The European Handball Federation (EHF) just gave Pink a reason to get involved.
The singer announced over the weekend that she’s willing to cover a 1,500-Euro fine issued to Norway‘s beach handball team after the women defied the rules and wore athletic shorts instead of bikini bottoms at a tournament earlier this month.
Pink tweeted that she is “VERY proud” of the team for “PROTESTING THE VERY SEXIST RULES ABOUT THEIR ‘uniform.’” She also called for the EHF to be fined for sexism.
“Good on ya, ladies,” she wrote. I’ll be happy to pay your fines for you. Keep it up.”
The EHF had specifically rejected the Norwegians’ plans to wear shorts for the tournament, citing the uniform policy that mandates bikini bottoms for all female athletes.
The women wore black bikini bottoms for their initial games, but they switched into tight-fitting blue athletic shorts for their bronze-medal match against Spain, sparking cheers from the crowd when they hit the sand.
The EHF issued 150-Euro fines for each of the team’s 10 players after the match, citing the official rulebook’s uniform guidelines.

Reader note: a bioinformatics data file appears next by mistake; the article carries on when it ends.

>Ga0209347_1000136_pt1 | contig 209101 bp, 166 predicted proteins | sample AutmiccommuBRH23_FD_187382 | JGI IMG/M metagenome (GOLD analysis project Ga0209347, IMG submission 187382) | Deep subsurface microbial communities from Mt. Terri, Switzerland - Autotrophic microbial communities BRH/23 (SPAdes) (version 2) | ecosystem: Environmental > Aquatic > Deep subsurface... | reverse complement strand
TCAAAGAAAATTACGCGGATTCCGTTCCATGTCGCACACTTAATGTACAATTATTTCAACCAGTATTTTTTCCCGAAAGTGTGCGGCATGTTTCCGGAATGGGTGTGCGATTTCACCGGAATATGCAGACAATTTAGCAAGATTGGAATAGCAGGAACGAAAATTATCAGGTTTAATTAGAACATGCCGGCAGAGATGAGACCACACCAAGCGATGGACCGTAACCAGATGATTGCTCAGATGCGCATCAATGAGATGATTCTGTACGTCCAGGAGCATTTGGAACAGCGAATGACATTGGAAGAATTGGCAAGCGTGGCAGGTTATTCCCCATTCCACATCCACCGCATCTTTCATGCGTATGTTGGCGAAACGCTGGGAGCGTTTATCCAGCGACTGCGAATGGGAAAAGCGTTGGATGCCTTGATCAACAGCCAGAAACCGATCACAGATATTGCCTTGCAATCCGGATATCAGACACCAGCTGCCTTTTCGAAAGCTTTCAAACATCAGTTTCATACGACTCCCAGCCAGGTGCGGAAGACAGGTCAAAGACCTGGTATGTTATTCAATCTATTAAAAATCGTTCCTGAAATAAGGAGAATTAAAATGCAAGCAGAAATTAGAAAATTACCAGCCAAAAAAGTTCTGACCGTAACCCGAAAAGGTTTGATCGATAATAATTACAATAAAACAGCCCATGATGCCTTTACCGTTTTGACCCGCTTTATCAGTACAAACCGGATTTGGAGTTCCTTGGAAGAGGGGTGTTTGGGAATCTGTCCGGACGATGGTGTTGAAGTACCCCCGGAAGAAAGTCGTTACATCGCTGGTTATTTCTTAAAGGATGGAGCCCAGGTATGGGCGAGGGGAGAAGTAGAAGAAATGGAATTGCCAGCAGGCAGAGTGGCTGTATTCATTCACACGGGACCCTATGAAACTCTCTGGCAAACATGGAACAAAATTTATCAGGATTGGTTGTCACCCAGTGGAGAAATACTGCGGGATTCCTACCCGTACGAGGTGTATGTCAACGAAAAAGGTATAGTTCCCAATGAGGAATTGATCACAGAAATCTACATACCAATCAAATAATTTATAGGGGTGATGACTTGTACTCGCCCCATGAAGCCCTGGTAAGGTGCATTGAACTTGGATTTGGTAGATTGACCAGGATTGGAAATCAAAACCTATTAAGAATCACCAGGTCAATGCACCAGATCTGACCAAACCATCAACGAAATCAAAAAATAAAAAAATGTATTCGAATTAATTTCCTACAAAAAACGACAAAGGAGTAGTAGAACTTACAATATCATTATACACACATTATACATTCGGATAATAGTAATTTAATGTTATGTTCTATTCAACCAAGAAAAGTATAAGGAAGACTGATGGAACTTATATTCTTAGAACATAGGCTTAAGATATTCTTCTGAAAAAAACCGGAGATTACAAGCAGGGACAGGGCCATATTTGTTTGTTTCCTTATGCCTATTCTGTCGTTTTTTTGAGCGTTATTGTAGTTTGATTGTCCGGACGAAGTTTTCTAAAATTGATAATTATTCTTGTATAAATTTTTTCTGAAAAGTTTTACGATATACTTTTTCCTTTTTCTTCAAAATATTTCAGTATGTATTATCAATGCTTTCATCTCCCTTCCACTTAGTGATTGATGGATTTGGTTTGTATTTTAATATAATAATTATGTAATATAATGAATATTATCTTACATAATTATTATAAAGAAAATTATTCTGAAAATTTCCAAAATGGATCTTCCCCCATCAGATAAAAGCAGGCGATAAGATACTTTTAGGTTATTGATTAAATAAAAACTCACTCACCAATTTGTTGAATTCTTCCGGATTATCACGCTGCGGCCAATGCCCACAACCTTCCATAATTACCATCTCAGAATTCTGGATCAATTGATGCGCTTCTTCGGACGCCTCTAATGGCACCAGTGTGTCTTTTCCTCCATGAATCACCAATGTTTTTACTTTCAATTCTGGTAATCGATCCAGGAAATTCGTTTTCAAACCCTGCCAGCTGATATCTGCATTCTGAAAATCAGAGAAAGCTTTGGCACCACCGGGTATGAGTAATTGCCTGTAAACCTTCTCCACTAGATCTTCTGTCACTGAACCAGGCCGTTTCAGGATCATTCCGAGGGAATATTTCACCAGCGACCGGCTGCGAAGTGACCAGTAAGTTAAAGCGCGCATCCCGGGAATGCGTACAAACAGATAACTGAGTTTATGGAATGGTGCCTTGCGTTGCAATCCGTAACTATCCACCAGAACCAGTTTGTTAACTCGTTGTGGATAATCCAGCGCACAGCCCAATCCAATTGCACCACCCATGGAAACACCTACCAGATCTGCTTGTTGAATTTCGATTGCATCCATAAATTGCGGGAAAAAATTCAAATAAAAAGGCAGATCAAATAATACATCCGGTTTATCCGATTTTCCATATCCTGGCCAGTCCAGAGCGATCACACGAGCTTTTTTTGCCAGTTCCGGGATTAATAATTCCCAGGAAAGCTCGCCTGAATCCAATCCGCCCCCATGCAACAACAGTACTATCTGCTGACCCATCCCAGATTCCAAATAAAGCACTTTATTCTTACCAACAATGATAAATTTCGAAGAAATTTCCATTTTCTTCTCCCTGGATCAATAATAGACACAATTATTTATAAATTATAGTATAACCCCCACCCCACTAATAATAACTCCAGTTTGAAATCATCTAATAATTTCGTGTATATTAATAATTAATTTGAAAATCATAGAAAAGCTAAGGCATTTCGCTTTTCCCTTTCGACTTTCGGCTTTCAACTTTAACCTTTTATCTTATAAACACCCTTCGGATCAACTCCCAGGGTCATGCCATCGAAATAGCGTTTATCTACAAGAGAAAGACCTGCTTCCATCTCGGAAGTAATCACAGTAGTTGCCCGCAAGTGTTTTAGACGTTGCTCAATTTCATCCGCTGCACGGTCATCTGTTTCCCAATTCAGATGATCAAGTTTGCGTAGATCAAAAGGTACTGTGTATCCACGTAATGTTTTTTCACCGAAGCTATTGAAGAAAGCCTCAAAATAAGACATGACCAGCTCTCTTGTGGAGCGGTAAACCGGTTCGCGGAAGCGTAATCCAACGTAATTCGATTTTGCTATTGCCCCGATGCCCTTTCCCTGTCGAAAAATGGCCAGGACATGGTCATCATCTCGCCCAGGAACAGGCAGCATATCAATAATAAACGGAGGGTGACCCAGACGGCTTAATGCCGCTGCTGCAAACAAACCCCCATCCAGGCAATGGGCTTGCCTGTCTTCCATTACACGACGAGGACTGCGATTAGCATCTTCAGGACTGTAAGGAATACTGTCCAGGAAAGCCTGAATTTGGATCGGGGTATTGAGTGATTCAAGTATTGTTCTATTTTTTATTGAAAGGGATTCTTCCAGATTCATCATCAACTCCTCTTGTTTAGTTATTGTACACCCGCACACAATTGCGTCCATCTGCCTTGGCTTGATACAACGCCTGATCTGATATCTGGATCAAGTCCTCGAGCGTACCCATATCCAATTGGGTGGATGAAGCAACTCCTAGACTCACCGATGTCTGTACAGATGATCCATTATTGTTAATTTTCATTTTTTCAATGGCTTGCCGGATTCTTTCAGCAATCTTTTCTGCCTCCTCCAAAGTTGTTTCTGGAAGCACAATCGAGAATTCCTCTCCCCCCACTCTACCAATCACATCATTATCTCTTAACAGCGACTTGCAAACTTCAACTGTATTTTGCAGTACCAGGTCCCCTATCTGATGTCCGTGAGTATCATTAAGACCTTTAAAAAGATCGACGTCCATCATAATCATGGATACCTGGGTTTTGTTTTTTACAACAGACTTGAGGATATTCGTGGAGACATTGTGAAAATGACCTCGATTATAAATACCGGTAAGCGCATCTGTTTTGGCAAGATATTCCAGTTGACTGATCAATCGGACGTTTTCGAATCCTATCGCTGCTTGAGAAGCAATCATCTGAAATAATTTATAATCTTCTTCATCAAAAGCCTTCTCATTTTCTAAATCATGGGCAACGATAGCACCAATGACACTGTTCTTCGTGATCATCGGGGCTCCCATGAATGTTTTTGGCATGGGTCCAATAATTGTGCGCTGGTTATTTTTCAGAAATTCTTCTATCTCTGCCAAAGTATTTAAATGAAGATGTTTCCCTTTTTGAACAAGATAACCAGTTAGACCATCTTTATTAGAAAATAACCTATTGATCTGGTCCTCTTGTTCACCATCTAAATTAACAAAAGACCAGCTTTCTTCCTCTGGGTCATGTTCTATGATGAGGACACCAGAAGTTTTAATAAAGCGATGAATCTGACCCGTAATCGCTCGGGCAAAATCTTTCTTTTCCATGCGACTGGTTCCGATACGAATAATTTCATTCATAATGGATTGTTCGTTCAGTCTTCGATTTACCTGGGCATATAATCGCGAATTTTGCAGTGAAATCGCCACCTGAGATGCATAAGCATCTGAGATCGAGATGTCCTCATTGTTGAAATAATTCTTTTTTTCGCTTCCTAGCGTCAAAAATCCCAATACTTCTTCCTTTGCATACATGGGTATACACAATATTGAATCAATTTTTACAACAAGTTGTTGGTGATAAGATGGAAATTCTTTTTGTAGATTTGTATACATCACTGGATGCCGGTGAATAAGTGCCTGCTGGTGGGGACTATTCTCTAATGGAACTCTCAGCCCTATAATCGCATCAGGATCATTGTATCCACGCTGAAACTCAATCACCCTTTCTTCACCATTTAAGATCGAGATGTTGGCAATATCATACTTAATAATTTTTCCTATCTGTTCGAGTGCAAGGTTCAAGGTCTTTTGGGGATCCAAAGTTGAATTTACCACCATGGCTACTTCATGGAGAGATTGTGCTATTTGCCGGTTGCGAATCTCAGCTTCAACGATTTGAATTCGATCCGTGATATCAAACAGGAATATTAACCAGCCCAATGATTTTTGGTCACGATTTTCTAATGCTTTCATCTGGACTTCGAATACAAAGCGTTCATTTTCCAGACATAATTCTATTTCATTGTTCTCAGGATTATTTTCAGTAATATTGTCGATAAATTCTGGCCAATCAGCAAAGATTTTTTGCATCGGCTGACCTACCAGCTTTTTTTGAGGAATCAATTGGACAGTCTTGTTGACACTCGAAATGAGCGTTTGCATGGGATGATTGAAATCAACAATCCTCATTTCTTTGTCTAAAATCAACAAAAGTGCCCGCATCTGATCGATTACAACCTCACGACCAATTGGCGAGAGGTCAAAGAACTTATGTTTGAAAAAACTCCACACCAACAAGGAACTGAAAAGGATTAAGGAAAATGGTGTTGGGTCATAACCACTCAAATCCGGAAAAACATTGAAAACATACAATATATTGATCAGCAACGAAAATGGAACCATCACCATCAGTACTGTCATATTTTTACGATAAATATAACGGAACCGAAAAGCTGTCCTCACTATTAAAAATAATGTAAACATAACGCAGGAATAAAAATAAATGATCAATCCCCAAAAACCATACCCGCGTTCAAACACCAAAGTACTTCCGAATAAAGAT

Women “must wear bikini bottoms,” according to the International Handball Federation rules. The bottoms must have “a close fit and cut on an upward angle toward the top of the leg,” the rules say, while the side width “must be of a maximum of 10 centimetres.”
The Norwegians stood by their act of defiance and the story soon gained international attention last week — particularly after the fine was issued.
“We are very proud of these girls who … raised their voice and told us that ENOUGH IS ENOUGH!” the Norwegian Handball Federation said in a Facebook post after the incident.
“Thank you so much for all the support,” the women wrote in an Instagram post last week. “We really appreciate all the love we have received.”
The bikini controversy erupted just before the 2020 Tokyo Olympic Games, where multiple incidents have also provoked discussion about female athletes’ attire.
Over the weekend, for example, Germany’s gymnasts debuted a new-look unitard that covers more of the female athletes’ bodies than the traditional leotard. The German Gymnastics Federation introduced the outfits earlier this year as part of a plan to fight “sexualization in gymnastics.”
Welsh Paralympian Olivia Breen found herself at the heart of another debate last week, after the long-jumper was criticized for wearing briefs that were too short.
“I have been wearing the same style sprint briefs for many years and they are specifically designed for competing in,” she said in a statement ahead of the Games, after facing criticism from a female official in the U.K. “I will hopefully be wearing them in Tokyo,” she wrote.
The International Olympic Committee has the final say over appropriate uniforms at this year’s games, according to the Olympic Charter.
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